A court will not rewrite a freely negotiated lease, even if the outcome appears unfair. In a recent court case involving Marks and Spencer, the tenant was not entitled to a refund of rent paid in advance where payment occurred shortly before the lease break option date. The lease was silent on the point. The case, from England’s highest court, emphasises the importance of clearly setting out your expectations in the lease.
The decision in the case Marks and Spencer Plc. v. BNP Paribas Securities Services Trust Company Ltd. 1 is of significant interest to landlords and tenants in relation to the interpretation of commercial lease provisions. Generally, the lesson is to make terms explicit. As the March Hare said “you should say what you mean”.
The tenant, Marks and Spencer, opted to terminate its lease early pursuant to a break option. The only precondition, in addition to notice, was that rent had to be up to date on the break date. The tenant paid rent for the full quarter in advance. The tenant then sought a refund for the rent for the part of the quarter which was after the break date.
The High Court 2 implied a provision into the lease that the rent should be refunded. This surprised the market and the outcome of the appeal was eagerly anticipated. The High Court concluded that a refund was “obviously what the parties meant”.
The Court of Appeal 3 overturned the decision and decided that no refund was due, so the landlord could keep the full quarter’s rent. The Court based its decision on the failure of the parties to require a refund in the lease – the parties had not included a refund provision and the Court was not going to infer one. The Supreme Court has upheld the Court of Appeal’s decision.
Interpretation of Commercial Lease Terms
Marks and Spencer argued for the refund because:
- retention of the rent would be a pure windfall for the landlord through it getting both rent and vacant possession of the premises for the same period;
- the parties did not intend for the rent to be retained by the landlord as compensation; and
- the lease stipulated that the rent was to be paid by equal quarterly instalments in advance “yearly and proportionately for any part of a year”.
The Supreme Court based its refusal of a refund because:
(a) the lease was a detailed and carefully considered contract negotiated by two substantial and experienced commercial entities and drafted by expert lawyers;
(b) the proposed implied term did not sit easily with express terms in the lease making provision for other financial contingencies of a similar nature depending on whether or not the break option was exercised;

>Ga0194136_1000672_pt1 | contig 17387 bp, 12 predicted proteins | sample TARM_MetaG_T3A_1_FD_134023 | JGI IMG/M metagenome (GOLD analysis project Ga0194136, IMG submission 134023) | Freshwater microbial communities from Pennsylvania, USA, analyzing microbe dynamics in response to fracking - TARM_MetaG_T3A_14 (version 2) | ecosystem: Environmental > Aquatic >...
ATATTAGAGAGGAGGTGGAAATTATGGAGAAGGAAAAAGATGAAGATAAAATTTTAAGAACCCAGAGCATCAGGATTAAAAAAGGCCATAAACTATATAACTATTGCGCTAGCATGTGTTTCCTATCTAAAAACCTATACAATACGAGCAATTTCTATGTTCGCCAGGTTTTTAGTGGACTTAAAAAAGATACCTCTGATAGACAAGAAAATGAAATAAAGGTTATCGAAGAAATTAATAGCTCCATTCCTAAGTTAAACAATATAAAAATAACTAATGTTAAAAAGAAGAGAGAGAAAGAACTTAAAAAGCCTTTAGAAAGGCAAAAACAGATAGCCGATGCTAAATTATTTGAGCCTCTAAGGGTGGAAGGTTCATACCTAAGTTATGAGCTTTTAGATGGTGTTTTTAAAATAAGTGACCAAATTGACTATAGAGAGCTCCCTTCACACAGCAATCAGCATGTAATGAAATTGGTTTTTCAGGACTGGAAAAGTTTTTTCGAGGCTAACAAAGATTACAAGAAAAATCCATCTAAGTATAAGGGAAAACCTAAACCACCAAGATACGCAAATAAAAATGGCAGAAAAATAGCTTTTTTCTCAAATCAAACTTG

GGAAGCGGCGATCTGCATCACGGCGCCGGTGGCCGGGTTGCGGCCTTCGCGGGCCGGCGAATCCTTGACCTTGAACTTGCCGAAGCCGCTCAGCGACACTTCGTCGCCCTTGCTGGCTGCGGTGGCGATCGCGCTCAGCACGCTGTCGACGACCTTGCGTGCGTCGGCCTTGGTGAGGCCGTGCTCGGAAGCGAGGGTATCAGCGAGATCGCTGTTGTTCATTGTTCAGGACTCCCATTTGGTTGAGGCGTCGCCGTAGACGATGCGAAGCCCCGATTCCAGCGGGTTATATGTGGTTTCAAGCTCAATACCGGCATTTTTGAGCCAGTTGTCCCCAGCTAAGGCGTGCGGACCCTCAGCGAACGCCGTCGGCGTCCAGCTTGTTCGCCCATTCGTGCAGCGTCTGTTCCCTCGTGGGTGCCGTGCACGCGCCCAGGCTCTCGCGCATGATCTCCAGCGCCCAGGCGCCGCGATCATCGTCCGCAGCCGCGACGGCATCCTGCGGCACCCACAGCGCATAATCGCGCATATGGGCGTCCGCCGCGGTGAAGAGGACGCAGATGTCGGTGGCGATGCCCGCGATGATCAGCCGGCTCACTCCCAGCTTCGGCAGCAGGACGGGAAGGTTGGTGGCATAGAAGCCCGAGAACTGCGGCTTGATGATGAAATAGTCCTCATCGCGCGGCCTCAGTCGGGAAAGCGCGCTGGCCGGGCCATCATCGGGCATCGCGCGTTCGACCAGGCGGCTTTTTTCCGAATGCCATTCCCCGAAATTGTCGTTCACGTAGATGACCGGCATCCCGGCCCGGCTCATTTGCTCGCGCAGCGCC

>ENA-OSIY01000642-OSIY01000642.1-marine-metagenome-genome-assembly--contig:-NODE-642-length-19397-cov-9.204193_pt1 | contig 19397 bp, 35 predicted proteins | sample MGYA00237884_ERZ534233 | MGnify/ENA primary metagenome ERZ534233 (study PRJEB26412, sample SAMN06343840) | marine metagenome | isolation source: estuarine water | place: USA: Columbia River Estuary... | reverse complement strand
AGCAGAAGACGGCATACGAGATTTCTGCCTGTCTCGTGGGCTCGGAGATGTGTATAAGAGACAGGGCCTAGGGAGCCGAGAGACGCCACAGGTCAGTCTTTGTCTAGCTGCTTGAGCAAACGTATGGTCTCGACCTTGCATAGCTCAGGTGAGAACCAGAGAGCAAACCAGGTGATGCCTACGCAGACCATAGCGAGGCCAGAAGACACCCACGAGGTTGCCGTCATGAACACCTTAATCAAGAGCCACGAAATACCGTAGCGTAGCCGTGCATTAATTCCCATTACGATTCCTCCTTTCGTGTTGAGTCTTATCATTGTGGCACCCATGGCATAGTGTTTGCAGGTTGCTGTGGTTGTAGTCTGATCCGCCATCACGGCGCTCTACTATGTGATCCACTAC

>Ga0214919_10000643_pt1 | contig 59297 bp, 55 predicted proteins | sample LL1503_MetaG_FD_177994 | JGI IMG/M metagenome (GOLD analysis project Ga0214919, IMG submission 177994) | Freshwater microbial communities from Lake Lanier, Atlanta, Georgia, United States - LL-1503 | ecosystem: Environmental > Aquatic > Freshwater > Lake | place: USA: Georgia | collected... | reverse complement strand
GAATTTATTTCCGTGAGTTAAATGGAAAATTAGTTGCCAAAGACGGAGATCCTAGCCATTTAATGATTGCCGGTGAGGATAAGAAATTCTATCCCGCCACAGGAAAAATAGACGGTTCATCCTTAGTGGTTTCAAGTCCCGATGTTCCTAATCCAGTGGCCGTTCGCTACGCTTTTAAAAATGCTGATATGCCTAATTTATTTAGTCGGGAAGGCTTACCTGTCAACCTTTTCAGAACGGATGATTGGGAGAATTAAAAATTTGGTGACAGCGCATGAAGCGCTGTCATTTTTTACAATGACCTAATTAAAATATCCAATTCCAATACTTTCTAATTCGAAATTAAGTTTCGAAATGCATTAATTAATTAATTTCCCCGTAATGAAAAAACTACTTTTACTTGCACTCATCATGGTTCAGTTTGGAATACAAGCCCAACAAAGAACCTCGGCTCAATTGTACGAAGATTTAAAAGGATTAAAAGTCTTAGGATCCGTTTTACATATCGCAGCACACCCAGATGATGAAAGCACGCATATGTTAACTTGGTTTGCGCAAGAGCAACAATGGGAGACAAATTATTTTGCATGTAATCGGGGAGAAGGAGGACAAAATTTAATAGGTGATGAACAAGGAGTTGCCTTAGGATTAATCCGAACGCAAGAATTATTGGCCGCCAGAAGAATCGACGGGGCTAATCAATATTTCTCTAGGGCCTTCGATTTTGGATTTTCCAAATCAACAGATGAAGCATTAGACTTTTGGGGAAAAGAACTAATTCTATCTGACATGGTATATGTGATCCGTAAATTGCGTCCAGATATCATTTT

(c) the contract was workable without the implied term; and
(d) it was long established law that rent was apportioned only if this was expressly provided for in the lease.
An Irish court would probably reach the same decision. Absent a statutory requirement, a court will imply a term in two scenarios. First, if the court decides that the term was intended by the parties judged from the position of an objective bystander. This was the basis of the High Court decision in the M&S case. The two appeal courts did not share this conclusion, which shows how difficult predicting court outcomes can be.
Secondly, a court will imply a term where it is necessary for business efficacy and the term is consistent with the express terms of the contract. The appeal courts in M&S pointed out that the lease worked perfectly well without any refund provision.
Courts are not contract makers and do not have discretion to substitute a better commercial bargain for that which the parties actually made.
If a lease does not include a refund clause for advance payments, then a landlord has good grounds for refusing to give a refund.
If you have a break option soon, getting timely legal advice will help you understand the meaning of the lease. The focus will be on the words used, not what one might consider to be fair or commercial.
Whether you are a landlord or a tenant, the M&S case demonstrates that spending time reflecting on the possible future outcomes and then agreeing lease provisions to deal with those outcomes is a good investment.
1 ( UKSC 72)
2 ( EWHC 1279 (Ch))
3 ( EWCA Civ 603)
The content of this article is intended to provide a general guide to the subject matter. Specialist advice should be sought about your specific circumstances.